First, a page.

Best Build

Discussion in 'Critique My Horse' started by GentleGiant1, Jan 13, 2018.

  1. GentleGiant1

    GentleGiant1 Full Member

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    I have 3 Thoroughbreds off the track and a Trakehner, all of which are geldings. Whose build do you like the best? .
    1. Jackson Square 2009 Dark Bay Thoroughbred. Three starts winning $7,000 and winning in one. Adopted from New Vocations in October for the Pony Club Challenge.

    2. Afternoon Ghost 2012 Grey Thoroughbred. One start placing last with $500 in earnings. Was my 2017 RRP horse in dressage. Also is for sale.

    3. Lincecum 2008 Dark Bay Thoroughbred. War horse in 54 starts and $77,000 in earnings in 5 years. Retired off the track this year and is my 2018 RRP horse for dressage.

    4. Marouk 1996 Dark Bay Trakehner. Intermediare dressage schoolmaster and is the main one I show.
     

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  2. slc

    slc Senior Member

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    The first picture is really small, I can't see it.

    Of the other 3,the one I would most like to try and work on dressage with, it's really impossible to tell as there are no in motion videos. Give that, it would be the one wearing the light green halter. The one with the white boots on looks like he has the sturdiest bone, but the picture is taken with the camera pointed down, so I can't really tell what his proportions are.

    Lime green halter has more mass in front than behind(big chest, base of neck, head), and the loin looks a little slack and the hock a little straight. I'd expect him to be a little strong in the bridle due to the mass on the front end, and I'd be alert to the possibility that someone could have knocked him off the bit and gotten him crooked, in an effort to have a 'lighter contact'. And he'd need work to help develop his loin and hind quarter. I'd be very wary of backing him a lot or putting too much load on his hocks in other ways.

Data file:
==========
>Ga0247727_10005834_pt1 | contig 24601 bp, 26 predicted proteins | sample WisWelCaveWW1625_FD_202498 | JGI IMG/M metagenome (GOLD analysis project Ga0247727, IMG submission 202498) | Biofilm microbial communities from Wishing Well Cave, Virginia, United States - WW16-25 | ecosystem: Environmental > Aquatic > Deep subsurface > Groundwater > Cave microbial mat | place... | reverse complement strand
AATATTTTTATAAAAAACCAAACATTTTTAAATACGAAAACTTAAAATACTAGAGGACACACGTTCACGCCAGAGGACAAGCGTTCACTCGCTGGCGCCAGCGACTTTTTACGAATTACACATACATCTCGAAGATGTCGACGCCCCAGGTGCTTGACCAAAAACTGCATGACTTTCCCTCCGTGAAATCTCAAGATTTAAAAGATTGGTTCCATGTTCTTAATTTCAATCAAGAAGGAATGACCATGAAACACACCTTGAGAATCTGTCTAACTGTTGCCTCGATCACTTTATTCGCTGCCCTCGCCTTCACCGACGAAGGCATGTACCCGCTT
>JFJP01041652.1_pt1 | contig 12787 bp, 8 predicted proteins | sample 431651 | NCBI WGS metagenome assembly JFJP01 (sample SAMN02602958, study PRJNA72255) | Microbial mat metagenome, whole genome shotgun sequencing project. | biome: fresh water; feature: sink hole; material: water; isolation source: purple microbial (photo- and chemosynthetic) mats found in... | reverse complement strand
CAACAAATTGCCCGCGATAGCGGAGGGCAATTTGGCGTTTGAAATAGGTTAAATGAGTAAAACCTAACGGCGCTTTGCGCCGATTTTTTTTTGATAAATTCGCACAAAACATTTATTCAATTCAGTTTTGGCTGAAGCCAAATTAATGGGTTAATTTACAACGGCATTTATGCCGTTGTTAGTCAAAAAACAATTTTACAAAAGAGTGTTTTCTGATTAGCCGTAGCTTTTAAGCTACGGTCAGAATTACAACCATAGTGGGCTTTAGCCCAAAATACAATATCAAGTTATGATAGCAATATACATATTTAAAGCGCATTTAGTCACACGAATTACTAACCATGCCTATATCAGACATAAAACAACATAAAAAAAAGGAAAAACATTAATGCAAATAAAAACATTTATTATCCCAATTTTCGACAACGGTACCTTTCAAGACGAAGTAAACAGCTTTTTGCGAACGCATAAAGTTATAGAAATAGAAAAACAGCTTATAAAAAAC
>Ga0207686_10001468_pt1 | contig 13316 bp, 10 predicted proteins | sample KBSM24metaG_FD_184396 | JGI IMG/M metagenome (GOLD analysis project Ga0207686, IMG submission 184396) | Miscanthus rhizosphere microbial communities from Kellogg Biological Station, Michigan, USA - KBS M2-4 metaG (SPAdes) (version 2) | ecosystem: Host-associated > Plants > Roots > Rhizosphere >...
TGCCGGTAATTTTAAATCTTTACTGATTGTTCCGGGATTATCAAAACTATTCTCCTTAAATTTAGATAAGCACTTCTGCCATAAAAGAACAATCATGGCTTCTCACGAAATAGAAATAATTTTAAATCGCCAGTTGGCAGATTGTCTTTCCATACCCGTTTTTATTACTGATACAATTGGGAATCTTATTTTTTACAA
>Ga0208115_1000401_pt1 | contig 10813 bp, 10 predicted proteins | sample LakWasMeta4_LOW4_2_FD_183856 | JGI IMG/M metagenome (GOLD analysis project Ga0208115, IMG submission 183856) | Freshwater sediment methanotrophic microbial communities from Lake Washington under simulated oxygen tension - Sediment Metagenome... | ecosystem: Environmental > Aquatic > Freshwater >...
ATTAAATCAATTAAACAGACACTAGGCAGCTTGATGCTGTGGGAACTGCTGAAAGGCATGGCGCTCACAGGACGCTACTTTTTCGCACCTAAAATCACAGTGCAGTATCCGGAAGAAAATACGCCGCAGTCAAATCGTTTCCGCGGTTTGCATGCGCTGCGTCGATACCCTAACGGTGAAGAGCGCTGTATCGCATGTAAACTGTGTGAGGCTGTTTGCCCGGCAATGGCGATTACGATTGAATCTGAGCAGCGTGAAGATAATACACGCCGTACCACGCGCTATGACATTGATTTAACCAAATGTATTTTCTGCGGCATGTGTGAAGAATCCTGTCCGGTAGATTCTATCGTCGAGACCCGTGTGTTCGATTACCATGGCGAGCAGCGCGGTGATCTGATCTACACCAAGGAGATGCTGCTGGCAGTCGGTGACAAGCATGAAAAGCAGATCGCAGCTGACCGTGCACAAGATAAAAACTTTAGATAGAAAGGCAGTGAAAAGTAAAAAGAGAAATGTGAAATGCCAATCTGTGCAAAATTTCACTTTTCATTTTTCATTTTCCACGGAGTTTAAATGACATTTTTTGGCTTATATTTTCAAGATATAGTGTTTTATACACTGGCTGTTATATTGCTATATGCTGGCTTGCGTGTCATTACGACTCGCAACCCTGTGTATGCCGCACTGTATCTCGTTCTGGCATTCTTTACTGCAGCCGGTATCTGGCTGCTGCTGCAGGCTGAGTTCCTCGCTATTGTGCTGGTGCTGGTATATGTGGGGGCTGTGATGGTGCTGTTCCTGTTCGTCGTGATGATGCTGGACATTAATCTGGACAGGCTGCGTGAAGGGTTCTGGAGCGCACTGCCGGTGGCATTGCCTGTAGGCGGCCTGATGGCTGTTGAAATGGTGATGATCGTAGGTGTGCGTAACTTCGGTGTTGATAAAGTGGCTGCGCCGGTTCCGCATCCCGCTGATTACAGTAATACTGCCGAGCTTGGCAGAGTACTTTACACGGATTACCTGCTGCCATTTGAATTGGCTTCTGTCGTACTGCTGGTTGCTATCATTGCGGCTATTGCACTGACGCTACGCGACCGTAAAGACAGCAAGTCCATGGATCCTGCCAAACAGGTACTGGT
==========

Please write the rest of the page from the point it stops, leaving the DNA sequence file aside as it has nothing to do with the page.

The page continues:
White boots has an extremely sloped, short hind quarter, which might be stiff and have a hard time being supple and adjusting from pushing to carrying, but he doesn't have much mass in front, so may balance well, and that hind quarter can be suppled with lots of leg yielding (Introduced slowly to avoid losing rhythm and balance) and cantering.

    White boots has a very straight neck and small head and throat, which could make it hard for him to maintain a contact and have a supple poll(and way too easy to get him behind the bit), and his neck starts low on his body, so I'd really worry about getting him to take a steady contact with the bit and encourage him to hold the base of his neck well by pushing him to the bit.

    White boots has very good bone, so that is a real plus for staying sound during years of training.

    Grey horse is stood down a slope so is hard to really evaluate. Even though he's stood down a slope it still looks like his forelegs are shorter than his hind legs, so I would think a lot about developing overall strength and suppleness so that he can balance by taking a great big step under his body with his hind legs, and lift that front end. That would take time but they say patience is a virtue, LOL.
     
    Last edited: Jan 13, 2018
  3. manesntails

    manesntails Senior Member

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    Conformation.
    “Which of my horses has the best ConfOrmation.“?

    Hey, ya have horses so, you need to sound like you know what you're talking about.

    You need proper confo pictures, ( see the sticky with the pushpin, at the top of this forum on Critiques and see how to do that.)

    From THOSE pictures, the one in the lime green halter has “the best conformation“. Produce and post pictures with these horses all standing squarely and on level ground with the camera at the optimum angle, and give us pix from front and rear ( WHO KNOWS if these horses are in at the knee, cow hocked, etc...we have NO pictures from those angles) then the one with the best confo might change.
     
  4. GentleGiant1

    GentleGiant1 Full Member

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    If I was asking for an in depth conformation critique I would have posted proper conformation photos. I’m an HB in Pony Club so I know what I’m talking about. I asked for, based on the photos posted, who had the best build. Which typically means, if you were unaware, the one who seems to be put together nicely. They’re all my horses and I am aware of their faults and downfalls. But thank you for your opinion regardless. :)
     
  5. GentleGiant1

    GentleGiant1 Full Member

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    You just described all of them exactly how they are under saddle. Haha.